Conectas collects questions for foreign minister Figueiredo's first hearing in the Senate
On February 6, the Brazilian Foreign Minister Luiz Alberto Figueiredo will testify before the Senate for the first time since he took office, in August last year. The hearing in the Foreign Relations and National Defense Committee, which usually occurs at least once a year and always at the start of each minister’s term in office, has already been delayed twice. The last postponement occurred because it had been scheduled the day before a public holiday.
Just like with the former minister, Antonio Patriota, Conectas will submit to the minister and the senators before the hearing all the questions on foreign policy and human rights posed by the organization’s followers on Facebook and Twitter.
“The hearing with the minister and the senators is a rare opportunity to have a public discussion on the course of Brazilian foreign policy. Only by taking control of these channels will it be possible to make the Foreign Ministry deliver on its promises of more transparency and participation,” said Lucia Nader, executive director of Conectas.
The timing is particularly pertinent: in recent weeks, Brazil has failed to take an assertive position in relation to the conflict in Syria, cancelled a meeting of the UN on the standard minimum rules for the treatment of prisoners and demonstrated what little control is has over the trade of Brazilian arms.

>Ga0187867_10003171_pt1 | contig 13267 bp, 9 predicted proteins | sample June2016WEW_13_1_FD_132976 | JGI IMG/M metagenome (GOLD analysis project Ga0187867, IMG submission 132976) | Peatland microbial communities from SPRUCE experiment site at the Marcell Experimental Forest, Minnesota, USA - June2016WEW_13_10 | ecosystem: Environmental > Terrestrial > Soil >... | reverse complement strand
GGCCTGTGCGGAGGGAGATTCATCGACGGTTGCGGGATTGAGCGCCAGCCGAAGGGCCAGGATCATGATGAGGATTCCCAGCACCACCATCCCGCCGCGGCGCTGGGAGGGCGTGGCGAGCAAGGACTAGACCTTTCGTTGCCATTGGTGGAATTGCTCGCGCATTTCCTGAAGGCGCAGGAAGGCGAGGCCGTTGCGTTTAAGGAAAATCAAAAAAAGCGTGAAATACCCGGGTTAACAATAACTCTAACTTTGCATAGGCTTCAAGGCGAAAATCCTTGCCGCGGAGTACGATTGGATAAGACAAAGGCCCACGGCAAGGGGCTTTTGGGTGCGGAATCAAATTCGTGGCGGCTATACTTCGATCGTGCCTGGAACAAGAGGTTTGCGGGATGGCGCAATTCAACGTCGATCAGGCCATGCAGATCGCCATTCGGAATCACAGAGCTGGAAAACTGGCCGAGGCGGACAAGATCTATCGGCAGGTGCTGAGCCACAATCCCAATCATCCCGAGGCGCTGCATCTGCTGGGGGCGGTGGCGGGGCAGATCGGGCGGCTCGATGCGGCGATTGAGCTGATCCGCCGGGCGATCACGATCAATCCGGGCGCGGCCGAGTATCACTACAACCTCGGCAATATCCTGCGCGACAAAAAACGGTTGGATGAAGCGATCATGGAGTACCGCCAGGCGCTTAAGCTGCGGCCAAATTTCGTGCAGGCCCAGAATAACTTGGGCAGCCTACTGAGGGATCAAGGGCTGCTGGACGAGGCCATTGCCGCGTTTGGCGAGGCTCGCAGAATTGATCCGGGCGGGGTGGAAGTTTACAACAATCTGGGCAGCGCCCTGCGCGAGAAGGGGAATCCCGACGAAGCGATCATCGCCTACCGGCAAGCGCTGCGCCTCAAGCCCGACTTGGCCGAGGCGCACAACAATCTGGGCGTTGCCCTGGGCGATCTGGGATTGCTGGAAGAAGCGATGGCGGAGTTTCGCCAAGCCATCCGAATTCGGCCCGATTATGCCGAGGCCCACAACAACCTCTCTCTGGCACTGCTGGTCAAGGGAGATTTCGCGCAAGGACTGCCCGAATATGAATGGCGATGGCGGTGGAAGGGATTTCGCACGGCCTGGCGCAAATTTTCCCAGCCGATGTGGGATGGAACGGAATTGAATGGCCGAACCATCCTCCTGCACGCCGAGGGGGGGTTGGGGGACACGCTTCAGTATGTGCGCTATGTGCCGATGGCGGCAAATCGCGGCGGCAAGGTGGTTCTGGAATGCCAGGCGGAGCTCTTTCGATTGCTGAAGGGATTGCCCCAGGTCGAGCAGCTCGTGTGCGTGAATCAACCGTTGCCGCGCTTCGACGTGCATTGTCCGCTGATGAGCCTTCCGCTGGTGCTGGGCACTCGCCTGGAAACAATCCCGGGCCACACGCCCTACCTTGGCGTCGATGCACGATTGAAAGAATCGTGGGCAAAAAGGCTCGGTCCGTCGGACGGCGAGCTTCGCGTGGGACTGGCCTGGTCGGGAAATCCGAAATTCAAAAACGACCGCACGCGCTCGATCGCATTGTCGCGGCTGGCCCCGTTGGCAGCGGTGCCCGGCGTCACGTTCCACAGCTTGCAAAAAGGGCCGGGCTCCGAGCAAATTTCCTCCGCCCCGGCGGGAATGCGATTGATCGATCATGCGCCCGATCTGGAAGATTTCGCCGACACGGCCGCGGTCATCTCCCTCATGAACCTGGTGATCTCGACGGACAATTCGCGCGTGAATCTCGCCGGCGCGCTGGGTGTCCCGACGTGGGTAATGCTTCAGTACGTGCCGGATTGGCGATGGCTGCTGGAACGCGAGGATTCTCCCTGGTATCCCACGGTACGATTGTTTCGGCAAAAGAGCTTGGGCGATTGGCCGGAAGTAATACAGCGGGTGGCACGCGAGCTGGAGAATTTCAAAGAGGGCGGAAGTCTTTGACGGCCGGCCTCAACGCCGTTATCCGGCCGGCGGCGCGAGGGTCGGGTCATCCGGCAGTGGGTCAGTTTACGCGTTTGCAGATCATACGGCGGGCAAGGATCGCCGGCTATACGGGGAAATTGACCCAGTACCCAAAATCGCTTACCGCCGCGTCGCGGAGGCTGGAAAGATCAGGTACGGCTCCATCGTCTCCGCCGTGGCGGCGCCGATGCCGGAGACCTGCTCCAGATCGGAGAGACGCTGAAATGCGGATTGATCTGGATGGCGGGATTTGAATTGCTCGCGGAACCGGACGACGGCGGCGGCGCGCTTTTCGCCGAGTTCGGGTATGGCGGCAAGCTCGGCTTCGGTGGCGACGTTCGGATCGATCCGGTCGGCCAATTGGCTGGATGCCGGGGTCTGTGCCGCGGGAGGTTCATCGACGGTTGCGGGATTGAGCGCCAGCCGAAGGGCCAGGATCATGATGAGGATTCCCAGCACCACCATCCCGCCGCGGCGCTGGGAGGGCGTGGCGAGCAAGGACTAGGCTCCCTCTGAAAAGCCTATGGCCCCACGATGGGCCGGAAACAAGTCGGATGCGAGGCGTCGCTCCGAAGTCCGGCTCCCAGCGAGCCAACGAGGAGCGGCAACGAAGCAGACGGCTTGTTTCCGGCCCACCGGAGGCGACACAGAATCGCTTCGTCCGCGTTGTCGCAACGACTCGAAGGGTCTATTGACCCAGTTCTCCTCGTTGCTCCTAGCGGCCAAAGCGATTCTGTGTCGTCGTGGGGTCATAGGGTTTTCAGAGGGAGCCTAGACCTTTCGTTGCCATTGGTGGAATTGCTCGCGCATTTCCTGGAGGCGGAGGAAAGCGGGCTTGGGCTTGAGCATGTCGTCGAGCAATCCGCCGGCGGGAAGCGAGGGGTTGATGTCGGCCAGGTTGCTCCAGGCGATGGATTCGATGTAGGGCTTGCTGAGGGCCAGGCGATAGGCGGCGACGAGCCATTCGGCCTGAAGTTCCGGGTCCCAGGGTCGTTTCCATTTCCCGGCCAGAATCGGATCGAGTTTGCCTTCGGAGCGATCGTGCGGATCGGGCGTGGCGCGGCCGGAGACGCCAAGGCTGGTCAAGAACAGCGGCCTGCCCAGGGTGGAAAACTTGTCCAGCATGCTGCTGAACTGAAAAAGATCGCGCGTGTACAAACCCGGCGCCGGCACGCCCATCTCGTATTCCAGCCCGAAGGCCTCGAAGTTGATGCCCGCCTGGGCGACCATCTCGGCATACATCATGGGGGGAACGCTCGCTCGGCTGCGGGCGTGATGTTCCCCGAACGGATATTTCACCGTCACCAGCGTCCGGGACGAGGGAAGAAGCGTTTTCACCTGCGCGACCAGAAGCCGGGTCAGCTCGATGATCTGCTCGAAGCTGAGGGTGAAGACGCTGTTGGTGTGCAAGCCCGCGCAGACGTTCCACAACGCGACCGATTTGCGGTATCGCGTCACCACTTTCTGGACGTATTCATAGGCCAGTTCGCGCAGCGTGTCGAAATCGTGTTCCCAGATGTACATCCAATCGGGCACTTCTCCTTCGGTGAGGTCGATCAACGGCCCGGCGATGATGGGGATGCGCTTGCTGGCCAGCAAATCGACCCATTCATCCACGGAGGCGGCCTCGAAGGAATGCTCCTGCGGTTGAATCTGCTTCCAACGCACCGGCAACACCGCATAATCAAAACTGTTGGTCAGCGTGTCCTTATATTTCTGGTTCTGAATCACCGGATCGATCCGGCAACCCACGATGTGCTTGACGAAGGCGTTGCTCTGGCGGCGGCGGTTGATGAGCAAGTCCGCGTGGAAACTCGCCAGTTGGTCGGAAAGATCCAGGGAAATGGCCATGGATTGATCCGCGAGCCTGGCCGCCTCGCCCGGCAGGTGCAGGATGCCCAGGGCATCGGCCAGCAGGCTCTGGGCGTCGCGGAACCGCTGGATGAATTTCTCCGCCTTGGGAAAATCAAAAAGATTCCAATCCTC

To participate in the campaign “Minister, #IWantToKnow” and send questions to the foreign minister, access Conectas’ profile on Facebook or use the hashtag #QueroSaber on Twitter. The questions will be received until February 4. The website of the TV Senado television network will broadcast the hearing.
Broaden the dialogue
In its first edition, organized in April 2013, the campaign “Minister, #IWantToKnow” collected more than 30 questions for the then minister Antonio Patriota and exposed the lack of dialogue channels between the Foreign Ministry and civil society. The initiative was mentioned twice during the hearing, which ended with a promise by the minister to improve transparency and participation.
Every year, traditionally, the minister of foreign relations appears before the committee to talk about the Foreign Ministry’s general courses of action and answer questions from the senators. The hearing is an opportunity for citizen participation and serves as a reminder to the legislative branch that it also has the mandate and the legitimacy to influence foreign policy.